It takes a special kind of tool to find its way into the hands of a superhero, even an anti-hero like Marvel Comic’s gritty and ultra-violent Punisher. When the latest installment of Marvel’s crime fighter saga was slated to appear on the big screen, its producers knew that they’d need just the right piece of cutlery to place in the Punisher’s calloused, death-dealing hands.
Dan Certo, of Relentless Knives, evolved the M4X knife through a series of designs going back to his M4 Fighter circa 2005. Some changes to the grind and some other tweaks brought him to the M4X model, which was presented to the producers of the Punisher: War Zone movie in 2007. John Barton, of the Gunmetal Group, a consulting firm to Hollywood on all things military, approached Dan and asked him to submit one of his knives to the film’s producer, Lexi Alexander. Dan did so and his M4X ended up being picked over 30 other models from various makers and manufacturers to be the knife used in the film.
The Relentless version of the M4X was first handmade in Dan’s shop and they carried a suitably high price tag. A limited run of 100 of the Relentless knives, coinciding with the Christmas 2008 release of the Punisher: War Zone movie, sold for $1,800 each. He wanted to offer a more affordable option to folks who could not, or would not, spend that much on a handcrafted knife and, thus, the TOPS version was born. TOPS had come recommended to Dan from other knife makers as the company to do his collaboration with, and an important part of that decision was the fact that TOPS products were 100% American made. Dan said he could have taken production overseas, but he was committed to having anything associated with his name be an American-made product.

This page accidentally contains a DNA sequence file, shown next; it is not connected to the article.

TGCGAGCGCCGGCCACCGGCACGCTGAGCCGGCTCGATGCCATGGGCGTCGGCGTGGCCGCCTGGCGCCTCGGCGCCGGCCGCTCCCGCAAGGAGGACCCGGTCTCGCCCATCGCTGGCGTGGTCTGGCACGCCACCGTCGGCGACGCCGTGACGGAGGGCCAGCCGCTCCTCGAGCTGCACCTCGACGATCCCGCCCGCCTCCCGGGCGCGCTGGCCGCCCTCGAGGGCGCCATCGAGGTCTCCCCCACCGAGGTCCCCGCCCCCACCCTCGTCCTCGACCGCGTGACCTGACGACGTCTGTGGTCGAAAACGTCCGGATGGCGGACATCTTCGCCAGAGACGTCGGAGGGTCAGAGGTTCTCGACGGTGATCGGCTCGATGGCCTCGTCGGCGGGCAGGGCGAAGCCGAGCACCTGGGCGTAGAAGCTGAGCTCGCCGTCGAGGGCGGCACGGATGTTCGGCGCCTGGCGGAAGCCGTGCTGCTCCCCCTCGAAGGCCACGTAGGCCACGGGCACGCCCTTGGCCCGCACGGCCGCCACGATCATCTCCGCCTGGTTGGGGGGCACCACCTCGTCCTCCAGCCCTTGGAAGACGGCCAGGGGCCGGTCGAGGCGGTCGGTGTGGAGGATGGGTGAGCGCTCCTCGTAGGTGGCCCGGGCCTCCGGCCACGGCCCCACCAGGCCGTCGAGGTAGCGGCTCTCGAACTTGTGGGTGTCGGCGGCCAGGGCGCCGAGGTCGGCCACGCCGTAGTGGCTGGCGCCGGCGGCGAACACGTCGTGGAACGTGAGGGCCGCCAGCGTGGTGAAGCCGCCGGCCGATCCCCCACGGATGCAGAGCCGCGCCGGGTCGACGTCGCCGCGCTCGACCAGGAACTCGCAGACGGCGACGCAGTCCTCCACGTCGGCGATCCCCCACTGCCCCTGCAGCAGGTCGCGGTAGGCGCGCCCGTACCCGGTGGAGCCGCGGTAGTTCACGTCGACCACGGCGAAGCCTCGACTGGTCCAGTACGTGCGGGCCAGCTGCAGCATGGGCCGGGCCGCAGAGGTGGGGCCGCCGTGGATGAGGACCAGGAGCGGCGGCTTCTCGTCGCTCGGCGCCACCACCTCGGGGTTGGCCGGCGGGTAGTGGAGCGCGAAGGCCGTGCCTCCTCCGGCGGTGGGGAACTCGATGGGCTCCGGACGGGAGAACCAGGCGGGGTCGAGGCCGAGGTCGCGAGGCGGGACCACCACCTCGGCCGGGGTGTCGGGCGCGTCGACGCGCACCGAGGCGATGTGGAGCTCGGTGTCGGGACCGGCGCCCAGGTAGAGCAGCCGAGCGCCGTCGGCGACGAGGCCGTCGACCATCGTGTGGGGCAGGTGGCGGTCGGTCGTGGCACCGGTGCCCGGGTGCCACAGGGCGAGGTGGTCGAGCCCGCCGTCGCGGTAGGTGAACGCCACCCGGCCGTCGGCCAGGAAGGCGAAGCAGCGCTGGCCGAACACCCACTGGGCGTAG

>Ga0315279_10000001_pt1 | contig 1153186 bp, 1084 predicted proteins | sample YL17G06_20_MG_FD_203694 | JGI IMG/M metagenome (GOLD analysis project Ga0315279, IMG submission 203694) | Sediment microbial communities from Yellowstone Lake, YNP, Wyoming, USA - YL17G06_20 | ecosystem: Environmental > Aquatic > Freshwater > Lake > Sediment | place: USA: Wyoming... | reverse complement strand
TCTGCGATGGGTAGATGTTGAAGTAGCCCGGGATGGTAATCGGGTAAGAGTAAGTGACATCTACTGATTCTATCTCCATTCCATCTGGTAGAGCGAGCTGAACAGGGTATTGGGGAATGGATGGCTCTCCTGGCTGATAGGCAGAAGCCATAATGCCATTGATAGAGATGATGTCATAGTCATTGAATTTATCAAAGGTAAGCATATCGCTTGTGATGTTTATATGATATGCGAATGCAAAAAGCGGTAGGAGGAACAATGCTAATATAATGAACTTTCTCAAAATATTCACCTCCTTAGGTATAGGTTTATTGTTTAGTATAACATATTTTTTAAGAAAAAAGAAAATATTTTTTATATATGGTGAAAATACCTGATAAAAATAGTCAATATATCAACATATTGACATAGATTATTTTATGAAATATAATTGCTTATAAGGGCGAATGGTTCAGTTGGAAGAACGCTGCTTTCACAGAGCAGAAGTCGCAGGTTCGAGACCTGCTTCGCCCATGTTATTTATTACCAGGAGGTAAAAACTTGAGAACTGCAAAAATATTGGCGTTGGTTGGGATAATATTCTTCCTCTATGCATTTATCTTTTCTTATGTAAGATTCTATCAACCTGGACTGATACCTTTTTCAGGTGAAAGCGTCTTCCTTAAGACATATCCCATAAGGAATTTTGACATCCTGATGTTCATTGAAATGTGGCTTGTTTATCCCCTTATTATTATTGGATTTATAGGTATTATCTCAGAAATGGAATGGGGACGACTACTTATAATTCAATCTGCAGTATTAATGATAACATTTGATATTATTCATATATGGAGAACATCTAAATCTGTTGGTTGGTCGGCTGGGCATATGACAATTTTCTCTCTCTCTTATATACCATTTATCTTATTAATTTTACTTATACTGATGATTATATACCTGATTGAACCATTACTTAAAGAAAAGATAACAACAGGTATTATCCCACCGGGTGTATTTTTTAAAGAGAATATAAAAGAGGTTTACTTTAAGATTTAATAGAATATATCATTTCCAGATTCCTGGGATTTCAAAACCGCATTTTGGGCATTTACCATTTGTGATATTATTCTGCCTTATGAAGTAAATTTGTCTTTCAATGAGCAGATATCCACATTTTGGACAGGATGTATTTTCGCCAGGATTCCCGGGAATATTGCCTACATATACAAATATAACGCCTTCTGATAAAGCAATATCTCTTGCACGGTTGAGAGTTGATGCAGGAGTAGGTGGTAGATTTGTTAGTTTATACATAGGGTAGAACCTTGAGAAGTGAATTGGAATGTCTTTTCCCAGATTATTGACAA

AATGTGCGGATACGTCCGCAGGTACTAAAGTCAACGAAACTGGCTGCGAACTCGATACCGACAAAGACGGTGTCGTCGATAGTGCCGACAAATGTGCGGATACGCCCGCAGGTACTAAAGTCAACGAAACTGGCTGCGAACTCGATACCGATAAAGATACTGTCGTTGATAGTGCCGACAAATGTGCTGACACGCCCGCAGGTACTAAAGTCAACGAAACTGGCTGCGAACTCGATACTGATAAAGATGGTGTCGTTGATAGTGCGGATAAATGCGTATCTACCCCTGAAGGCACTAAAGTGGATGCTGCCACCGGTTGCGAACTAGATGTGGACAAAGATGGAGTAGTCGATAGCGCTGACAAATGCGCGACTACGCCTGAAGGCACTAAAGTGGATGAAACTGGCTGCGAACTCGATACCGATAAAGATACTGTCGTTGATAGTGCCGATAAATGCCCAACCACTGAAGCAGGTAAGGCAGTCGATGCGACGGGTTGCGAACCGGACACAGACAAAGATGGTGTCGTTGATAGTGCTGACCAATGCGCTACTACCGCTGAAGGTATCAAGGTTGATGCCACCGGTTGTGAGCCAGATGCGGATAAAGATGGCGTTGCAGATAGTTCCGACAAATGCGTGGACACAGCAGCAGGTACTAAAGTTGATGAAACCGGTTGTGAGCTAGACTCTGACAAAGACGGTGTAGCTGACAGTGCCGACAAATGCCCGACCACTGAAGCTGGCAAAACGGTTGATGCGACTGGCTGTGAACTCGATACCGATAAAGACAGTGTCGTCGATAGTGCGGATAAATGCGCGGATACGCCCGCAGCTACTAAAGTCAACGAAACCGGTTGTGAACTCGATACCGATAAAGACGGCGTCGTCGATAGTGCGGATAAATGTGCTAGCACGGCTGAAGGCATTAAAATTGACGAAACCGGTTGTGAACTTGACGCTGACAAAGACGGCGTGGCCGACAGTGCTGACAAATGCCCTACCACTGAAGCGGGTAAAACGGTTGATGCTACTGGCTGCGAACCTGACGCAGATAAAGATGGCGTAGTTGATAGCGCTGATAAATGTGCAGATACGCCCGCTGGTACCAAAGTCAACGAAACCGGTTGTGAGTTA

TOPS M4X Report
The TOPS M4X is true to the Relentless Knives design in dimensions, but it’s a production version of the blade. It differs also in materials. Whereas Dan uses 5160 carbon steel, or CPM S30V stainless steel on his custom versions, the TOPS M4X is made of 1095 high carbon. The movie knife and special edition models from Relentless will have polished blades, while the TOPS versions have a powder-coated tactical gray finish of a hybrid epoxy/polyester. Overall length is 13 ½ inches, with a broad, 2-inch wide, ¼-inch-thick blade, 8 ½ inches in length. The handle scales are hand-filling gray canvas Micarta with attractive, yet subtle, red liners. The TOPS M4X comes with a sturdy nylon sheath with a hard insert in it. It holds the knife in place with a Velcro strap that snugs down over the handle. It will work on a wide web belt or attach directly to MOLLE gear.
Dan describes the edge on the M4X as being a “tri asymmetrical grind,” which he says creates a triangle along the spine of the blade. It’s a patent-pending design and is supposed to significantly increase the blade’s ability to withstand lateral force. Dan told me in an interview that it’s similar to what was used on the very first M-9 bayonets made by Phrobis. The spine houses a 3-inch serrated section for sawing and notching. The M4X sports two different sized holes near the pommel to give you some options in how you attach your lanyard.
Punishing the Punisher
Right from the start, I realized that I was going to be a bit rougher on the M4X than I might normally be with a knife. First off, it has a reputation to live up to as the Punisher knife! Yeah, I know, it’s just a movie. But we expect big things from stars of the silver screen, be they actors or pieces of guest star cutlery! From a more practical perspective, I recalled my discussion with Dan Certo about tactical blades. While knife buffs know that knives were never intended for digging, prying and bashing, it seems that when you talk to guys in the field, be they ground troops or SWAT operators, they tend to dig, bash and pry with the things! So, although I cringed a bit at doing it, I did things with the M4X that I might not normally do in my field-testing.